by Anthony Kershaw
I remember getting ready to fly to Kansas City for a Philharmonic audition when I heard that they were no more. Dissolved. Bankrupt. Principal Flute auditions were scant in 1982 and the orchestra’s dissolution worried me that the KC Phil was one of many that were on their way out. The BBC had just closed five of the orchestras during my last year in music college and it seems the bad news was following me across the Atlantic.
That said, the hardy Kansans pulled up their socks, regrouped, and the Kansas City Symphony was born. It has been a mainstay in the Kansas City arts community since 1982.
Its fourth music director, Michael Stern (son of violinist, Issac), has secured the recording services of Reference Recordings and the amazing recording engineer, Prof. Keith Johnson. Johnson’s recordings with Reference are legendary. Audiophiles know and love them, the mainstream should follow suit.
The first Reference/KC release was The Tempest, and very good it was. The orchestra is in good shape and under the firm guidance of a good musician. The programming was unique and very well played and recorded. But, the music was not too demanding technically. In Britten’s Orchestra, we find Benjamin Britten throwing the kitchen sink at the orchestra. How did they fare?
We begin with a serviceable reading of The Young Person’s Guide to the Orchestra. Well played with the orchestra under the scrutiny of a fabulous recording! Subtitled, ”Variations and Fugue on a Theme of Purcell”, this masterpiece of invention and design stands as both an educational vehicle and an English Concerto for Orchestra. The Kansans play well, if a little tentatively, for Stern. The horns, however, excel. A terrific sounding section. And they also get the rose for the recording. Listen to the harp underpinnings in the horn variation. It’s rarely heard on recordings. Bravo, Prof.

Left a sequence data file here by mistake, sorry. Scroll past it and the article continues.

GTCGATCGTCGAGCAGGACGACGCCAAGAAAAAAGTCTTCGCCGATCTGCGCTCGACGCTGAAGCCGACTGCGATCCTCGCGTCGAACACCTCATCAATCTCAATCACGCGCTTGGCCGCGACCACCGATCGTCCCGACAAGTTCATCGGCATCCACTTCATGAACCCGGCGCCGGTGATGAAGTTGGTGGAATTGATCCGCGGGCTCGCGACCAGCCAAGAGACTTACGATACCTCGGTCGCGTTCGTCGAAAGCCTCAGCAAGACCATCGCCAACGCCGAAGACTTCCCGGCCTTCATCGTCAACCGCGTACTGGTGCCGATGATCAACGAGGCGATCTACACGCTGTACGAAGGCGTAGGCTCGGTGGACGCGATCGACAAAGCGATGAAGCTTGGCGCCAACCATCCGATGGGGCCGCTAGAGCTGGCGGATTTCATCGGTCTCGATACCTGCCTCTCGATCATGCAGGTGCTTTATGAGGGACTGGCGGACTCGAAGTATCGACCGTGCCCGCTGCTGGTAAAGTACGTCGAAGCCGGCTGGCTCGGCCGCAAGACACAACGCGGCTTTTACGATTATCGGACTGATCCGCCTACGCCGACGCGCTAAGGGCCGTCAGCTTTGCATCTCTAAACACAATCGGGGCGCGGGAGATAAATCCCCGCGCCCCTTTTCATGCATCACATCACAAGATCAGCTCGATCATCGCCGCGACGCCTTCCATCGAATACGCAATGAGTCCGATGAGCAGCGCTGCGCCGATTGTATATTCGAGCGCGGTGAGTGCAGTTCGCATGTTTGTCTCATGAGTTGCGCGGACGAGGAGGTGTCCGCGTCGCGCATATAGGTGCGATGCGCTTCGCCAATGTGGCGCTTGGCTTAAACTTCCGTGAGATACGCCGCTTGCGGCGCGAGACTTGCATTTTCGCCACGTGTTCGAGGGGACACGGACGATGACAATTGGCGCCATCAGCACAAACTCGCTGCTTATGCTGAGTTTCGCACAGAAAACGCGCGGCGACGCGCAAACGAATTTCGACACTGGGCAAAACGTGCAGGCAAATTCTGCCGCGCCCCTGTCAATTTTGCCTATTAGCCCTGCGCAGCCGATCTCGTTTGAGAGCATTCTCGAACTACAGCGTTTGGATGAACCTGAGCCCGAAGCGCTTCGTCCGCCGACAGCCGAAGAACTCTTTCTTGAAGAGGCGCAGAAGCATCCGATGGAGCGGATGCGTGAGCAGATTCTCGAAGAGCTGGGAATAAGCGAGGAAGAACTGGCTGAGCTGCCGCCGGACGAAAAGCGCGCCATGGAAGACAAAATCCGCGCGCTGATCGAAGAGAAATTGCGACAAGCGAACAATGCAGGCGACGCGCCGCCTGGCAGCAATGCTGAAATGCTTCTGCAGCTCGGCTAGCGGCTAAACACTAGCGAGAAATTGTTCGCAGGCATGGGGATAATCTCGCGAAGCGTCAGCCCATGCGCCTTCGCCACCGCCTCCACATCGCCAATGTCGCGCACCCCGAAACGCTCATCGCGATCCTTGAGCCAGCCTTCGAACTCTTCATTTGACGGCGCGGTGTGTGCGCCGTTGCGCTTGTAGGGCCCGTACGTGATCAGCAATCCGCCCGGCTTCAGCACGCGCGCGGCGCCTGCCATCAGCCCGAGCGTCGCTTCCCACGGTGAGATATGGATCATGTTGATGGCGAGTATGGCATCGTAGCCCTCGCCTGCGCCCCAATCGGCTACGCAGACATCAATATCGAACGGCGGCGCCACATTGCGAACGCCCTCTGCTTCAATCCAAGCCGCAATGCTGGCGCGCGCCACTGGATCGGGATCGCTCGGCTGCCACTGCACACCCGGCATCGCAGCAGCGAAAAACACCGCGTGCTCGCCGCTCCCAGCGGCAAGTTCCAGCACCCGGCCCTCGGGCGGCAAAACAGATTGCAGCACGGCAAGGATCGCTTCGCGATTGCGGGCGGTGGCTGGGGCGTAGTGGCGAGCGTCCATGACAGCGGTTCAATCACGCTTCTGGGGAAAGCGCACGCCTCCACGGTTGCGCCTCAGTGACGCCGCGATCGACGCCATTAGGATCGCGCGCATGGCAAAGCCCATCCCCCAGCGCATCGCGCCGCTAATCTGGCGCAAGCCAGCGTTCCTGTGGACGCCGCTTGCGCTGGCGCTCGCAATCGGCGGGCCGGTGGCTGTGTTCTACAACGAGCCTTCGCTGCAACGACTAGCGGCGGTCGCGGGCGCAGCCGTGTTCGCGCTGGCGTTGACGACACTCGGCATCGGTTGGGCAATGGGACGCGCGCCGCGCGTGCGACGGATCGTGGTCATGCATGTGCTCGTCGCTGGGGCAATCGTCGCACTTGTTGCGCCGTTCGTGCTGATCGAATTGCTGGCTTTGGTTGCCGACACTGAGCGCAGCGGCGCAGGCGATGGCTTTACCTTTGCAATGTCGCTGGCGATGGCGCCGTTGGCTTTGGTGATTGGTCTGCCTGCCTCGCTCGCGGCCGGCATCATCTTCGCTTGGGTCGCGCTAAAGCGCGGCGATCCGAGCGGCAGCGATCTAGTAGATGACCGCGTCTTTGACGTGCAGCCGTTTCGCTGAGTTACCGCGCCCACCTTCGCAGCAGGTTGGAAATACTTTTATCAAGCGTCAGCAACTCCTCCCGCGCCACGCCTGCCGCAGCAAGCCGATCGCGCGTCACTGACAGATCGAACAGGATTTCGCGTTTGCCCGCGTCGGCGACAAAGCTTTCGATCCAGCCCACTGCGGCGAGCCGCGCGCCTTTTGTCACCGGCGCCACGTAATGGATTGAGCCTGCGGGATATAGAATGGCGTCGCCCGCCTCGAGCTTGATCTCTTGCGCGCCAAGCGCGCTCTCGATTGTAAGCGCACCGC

Things get more intense and focused with the 26 year old Britten’s amazing Sinfonia da Requiem. Written for, and rejected by, the Japanese Government, this three movement orchestral work follows the Roman Catholic Mass for the Dead (Lacrymosa, Dies Irae, Requiem Aeternam). The work needs that firm hand I mentioned earlier. And receives it. Stern has the measure of Sinfonia and the Kansans really give him the mustard. Pow! (It begins with an almighty thwack — watch your speakers, gang.) Sinfonia da Requiem should be programmed far more often. If you don’t know it, I think you’ll really enjoy it. The recording, once again, is high end audio show demonstration fodder.
The CD ends with the orchestral Four Sea Interludes & Passacaglia from Peter Grimes, Britten’s acknowledged operatic masterpiece. They, too, receive a very fine performance. And it’s nice to see the brilliant Passacaglia included (with very able solo violist, Cristine Grossman in the starring role as Grimes’ deteriorating mental state). Johnson’s recording is wonderful. The Passacaglia theme can be heard as it weaves its way on top, through the middle and quietly underneath the orchestra. No matter how thick the orchestral pile, the theme is heard clearly.
Tuning is excellent (flute and violins in the hairy opening of Dawn), rhythmic integrity is excellent in the chirpy Sunday Morning and the very challenging Moonlight — how can rain be so damn difficult to count?! The Storm Interlude unleashes the full power of the orchestra. Again, they let rip and give Stern a fine performance.
If you are looking for a modern CD recording of these works, this new Reference Recordings will fit the bill nicely. That said, Previn/LSO/EMI always looms large. These are definitive performances and might never be supplanted.
The Young Person’s Guide to the Orchestra
Sinfonia da requiem
Peter Grimes — Four Sea Interludes & Passacaglia
Reference Recordings RR-120
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